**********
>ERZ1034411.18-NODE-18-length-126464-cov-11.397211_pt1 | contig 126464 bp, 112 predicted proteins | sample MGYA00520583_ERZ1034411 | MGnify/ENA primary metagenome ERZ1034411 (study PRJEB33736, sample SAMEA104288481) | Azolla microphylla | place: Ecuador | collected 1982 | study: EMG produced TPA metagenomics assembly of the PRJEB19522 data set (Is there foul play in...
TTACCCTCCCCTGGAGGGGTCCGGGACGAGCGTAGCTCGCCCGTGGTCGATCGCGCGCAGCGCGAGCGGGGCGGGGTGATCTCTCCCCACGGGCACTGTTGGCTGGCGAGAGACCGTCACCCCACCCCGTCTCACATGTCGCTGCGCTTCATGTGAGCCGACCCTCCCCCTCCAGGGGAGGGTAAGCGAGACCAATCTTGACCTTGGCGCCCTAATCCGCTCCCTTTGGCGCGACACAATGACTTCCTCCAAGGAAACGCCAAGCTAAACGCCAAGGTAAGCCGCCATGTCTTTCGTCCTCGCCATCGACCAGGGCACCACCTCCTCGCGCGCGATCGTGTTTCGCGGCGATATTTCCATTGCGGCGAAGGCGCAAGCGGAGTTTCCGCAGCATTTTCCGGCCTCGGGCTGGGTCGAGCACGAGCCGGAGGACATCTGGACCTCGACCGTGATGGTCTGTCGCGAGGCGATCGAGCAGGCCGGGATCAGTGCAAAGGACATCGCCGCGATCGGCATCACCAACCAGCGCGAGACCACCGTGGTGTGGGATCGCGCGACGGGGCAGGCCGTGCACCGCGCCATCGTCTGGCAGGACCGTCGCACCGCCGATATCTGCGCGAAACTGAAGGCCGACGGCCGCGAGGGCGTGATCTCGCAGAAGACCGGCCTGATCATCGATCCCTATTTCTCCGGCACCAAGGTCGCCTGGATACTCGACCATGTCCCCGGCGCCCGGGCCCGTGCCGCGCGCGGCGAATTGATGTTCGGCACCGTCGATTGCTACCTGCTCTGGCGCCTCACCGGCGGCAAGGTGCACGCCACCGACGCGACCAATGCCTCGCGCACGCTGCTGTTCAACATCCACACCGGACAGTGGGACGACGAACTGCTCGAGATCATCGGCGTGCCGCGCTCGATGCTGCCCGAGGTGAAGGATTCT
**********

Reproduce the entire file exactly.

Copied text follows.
>ERZ1034411.18-NODE-18-length-126464-cov-11.397211_pt1 | contig 126464 bp, 112 predicted proteins | sample MGYA00520583_ERZ1034411 | MGnify/ENA primary metagenome ERZ1034411 (study PRJEB33736, sample SAMEA104288481) | Azolla microphylla | place: Ecuador | collected 1982 | study: EMG produced TPA metagenomics assembly of the PRJEB19522 data set (Is there foul play in...
TTACCCTCCCCTGGAGGGGTCCGGGACGAGCGTAGCTCGCCCGTGGTCGATCGCGCGCAGCGCGAGCGGGGCGGGGTGATCTCTCCCCACGGGCACTGTTGGCTGGCGAGAGACCGTCACCCCACCCCGTCTCACATGTCGCTGCGCTTCATGTGAGCCGACCCTCCCCCTCCAGGGGAGGGTAAGCGAGACCAATCTTGACCTTGGCGCCCTAATCCGCTCCCTTTGGCGCGACACAATGACTTCCTCCAAGGAAACGCCAAGCTAAACGCCAAGGTAAGCCGCCATGTCTTTCGTCCTCGCCATCGACCAGGGCACCACCTCCTCGCGCGCGATCGTGTTTCGCGGCGATATTTCCATTGCGGCGAAGGCGCAAGCGGAGTTTCCGCAGCATTTTCCGGCCTCGGGCTGGGTCGAGCACGAGCCGGAGGACATCTGGACCTCGACCGTGATGGTCTGTCGCGAGGCGATCGAGCAGGCCGGGATCAGTGCAAAGGACATCGCCGCGATCGGCATCACCAACCAGCGCGAGACCACCGTGGTGTGGGATCGCGCGACGGGGCAGGCCGTGCACCGCGCCATCGTCTGGCAGGACCGTCGCACCGCCGATATCTGCGCGAAACTGAAGGCCGACGGCCGCGAGGGCGTGATCTCGCAGAAGACCGGCCTGATCATCGATCCCTATTTCTCCGGCACCAAGGTCGCCTGGATACTCGACCATGTCCCCGGCGCCCGGGCCCGTGCCGCGCGCGGCGAATTGATGTTCGGCACCGTCGATTGCTACCTGCTCTGGCGCCTCACCGGCGGCAAGGTGCACGCCACCGACGCGACCAATGCCTCGCGCACGCTGCTGTTCAACATCCACACCGGACAGTGGGACGACGAACTGCTCGAGATCATCGGCGTGCCGCGCTCGATGCTGCCCGAGGTGAAGGATTCT